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Opinion: Bison, champions don’t cheat

Just in case nobody else says it, we’ll go ahead and say it here:

Shame on you Bison athletes who skipped out on community service.

Shame on you NDSU for the handling of this whole sorry episode.

That’s not the main point of this editorial, but before we get there, here’s a little background:

In last year’s election cycle, some members of the NDSU Bison football team were among those hired to gather petitions on signatures initiating new laws for North Dakota. One of them would have legalized medical marijuana. Another would have created a conservation trust fund.

The signatures turned out to be fraudulent. This kind of election fraud is punishable by a year in jail. Those accused pled guilty and were ordered to do community service.

Some of them didn’t. In other words, they escaped responsibility for their actions.

All of this raises some important questions.

First, is it appropriate to impose community service as punishment? Does that demean service? Does it devalue volunteerism.

Second, shouldn’t punishment fit the crime?

Third, shouldn’t punishment be a real deterrent.

These were not the case here. Clearly the appropriate punishment would have kept these athletes off the field.

That didn’t happen.

Were the stakes too high?

NDSU was preparing a run at a national championship when these crimes were discovered. With the guilty players on the field, the Bison won the title.

Is there something out of whack here?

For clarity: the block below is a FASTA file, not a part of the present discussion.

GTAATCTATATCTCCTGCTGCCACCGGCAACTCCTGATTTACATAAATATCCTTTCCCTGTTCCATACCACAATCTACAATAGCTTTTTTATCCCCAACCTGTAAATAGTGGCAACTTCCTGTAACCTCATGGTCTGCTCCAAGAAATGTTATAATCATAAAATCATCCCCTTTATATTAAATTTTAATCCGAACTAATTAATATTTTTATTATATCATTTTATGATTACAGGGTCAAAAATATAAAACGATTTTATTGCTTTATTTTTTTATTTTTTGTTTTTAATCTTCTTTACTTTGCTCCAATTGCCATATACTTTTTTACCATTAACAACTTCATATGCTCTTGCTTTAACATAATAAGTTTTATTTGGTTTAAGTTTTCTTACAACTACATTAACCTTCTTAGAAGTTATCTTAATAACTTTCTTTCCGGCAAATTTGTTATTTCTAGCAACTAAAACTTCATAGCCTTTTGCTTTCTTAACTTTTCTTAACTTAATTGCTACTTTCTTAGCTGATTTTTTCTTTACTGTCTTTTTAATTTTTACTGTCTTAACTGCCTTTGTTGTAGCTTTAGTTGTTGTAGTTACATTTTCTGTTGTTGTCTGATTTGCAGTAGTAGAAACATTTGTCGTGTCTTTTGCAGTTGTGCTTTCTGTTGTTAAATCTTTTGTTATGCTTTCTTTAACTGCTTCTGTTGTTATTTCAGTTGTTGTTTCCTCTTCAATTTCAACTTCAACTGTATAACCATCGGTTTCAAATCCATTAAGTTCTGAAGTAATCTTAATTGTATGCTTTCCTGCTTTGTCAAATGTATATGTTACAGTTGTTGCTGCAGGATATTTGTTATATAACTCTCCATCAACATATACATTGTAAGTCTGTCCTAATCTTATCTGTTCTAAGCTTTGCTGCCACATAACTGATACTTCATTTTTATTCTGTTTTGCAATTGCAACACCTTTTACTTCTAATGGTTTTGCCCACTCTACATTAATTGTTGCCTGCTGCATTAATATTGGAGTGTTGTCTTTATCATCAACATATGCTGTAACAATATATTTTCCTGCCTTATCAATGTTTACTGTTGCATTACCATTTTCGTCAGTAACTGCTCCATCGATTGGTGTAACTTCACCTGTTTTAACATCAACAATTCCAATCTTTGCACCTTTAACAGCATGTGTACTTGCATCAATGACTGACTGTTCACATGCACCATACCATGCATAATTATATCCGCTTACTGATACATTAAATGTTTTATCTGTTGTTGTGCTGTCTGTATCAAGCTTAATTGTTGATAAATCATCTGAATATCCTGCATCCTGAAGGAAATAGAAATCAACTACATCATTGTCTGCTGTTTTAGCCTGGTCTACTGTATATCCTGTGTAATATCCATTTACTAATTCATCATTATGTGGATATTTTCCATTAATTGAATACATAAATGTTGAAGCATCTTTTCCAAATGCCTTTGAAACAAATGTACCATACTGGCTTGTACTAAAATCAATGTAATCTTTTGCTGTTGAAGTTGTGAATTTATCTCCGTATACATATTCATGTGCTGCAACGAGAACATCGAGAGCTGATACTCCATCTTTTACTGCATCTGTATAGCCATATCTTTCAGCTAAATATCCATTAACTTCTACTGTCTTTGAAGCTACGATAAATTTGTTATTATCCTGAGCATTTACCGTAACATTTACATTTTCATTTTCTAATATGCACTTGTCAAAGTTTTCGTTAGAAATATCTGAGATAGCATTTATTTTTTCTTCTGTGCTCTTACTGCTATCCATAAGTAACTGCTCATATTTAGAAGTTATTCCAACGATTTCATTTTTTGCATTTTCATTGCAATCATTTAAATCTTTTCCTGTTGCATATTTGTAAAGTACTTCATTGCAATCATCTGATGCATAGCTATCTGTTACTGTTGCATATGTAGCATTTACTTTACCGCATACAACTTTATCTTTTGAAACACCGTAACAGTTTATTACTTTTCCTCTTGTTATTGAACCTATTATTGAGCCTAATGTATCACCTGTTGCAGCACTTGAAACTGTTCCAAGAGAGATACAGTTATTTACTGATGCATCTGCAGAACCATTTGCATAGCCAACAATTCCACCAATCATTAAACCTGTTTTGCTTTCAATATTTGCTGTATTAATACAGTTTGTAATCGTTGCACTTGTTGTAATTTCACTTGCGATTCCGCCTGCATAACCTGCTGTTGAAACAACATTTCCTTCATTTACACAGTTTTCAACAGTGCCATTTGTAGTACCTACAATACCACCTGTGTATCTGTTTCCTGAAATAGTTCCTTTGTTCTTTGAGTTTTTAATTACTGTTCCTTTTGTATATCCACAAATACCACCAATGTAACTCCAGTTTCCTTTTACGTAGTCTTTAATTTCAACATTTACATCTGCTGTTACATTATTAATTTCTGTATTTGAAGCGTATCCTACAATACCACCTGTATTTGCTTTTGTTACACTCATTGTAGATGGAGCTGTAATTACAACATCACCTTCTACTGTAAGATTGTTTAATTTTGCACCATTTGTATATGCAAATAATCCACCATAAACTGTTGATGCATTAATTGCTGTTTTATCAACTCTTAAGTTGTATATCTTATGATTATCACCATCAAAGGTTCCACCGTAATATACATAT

How about paying for gathering petition signatures in the first place? Shouldn’t initiating a law require the commitment of volunteers who believe in the cause they’re advancing?

Initiative and referendum are entrenched in North Dakota’s political culture. The process has shaped the state’s history, sometimes in quite decisive and dramatic ways.

In this case, the actions of a few subverted the process — but the seeds of subversion are part of the process that permits pay for signatures.

By this point, plenty of Bison fans will be crying that we’re picking on their team and ignoring violations at UND, especially in the marquee sport, hockey. We expect that, and certainly UND’s athletic programs has its share of disciplinary issues.

A review with our sports staff turned up one recent case when a talented and entertaining hockey player was forced to sit out a national title run. In another instance, a player turned his life around, on his own testimony, because the coach punished his behavior. He’s now a respected NHL player. More recently, underage hockey players caught in a bar were suspended and faced legal penalties.

Of course, the fact that things haven’t gotten out of whack here doesn’t mean they can’t or they won’t.

It’s all in the balance.

That’s the important point.

What happened with the Bison football program should be a cautionary tale. Athletic programs can bring great credit and fame to an institution. They can also bring notoriety. What happened at NDSU is important, though it pales in comparison to some offenses elsewhere.

The important thing is that athletic ambitions can’t stand in the way of appropriate punishment for crimes committed.

Champions don’t cheat. – Grand Forks Herald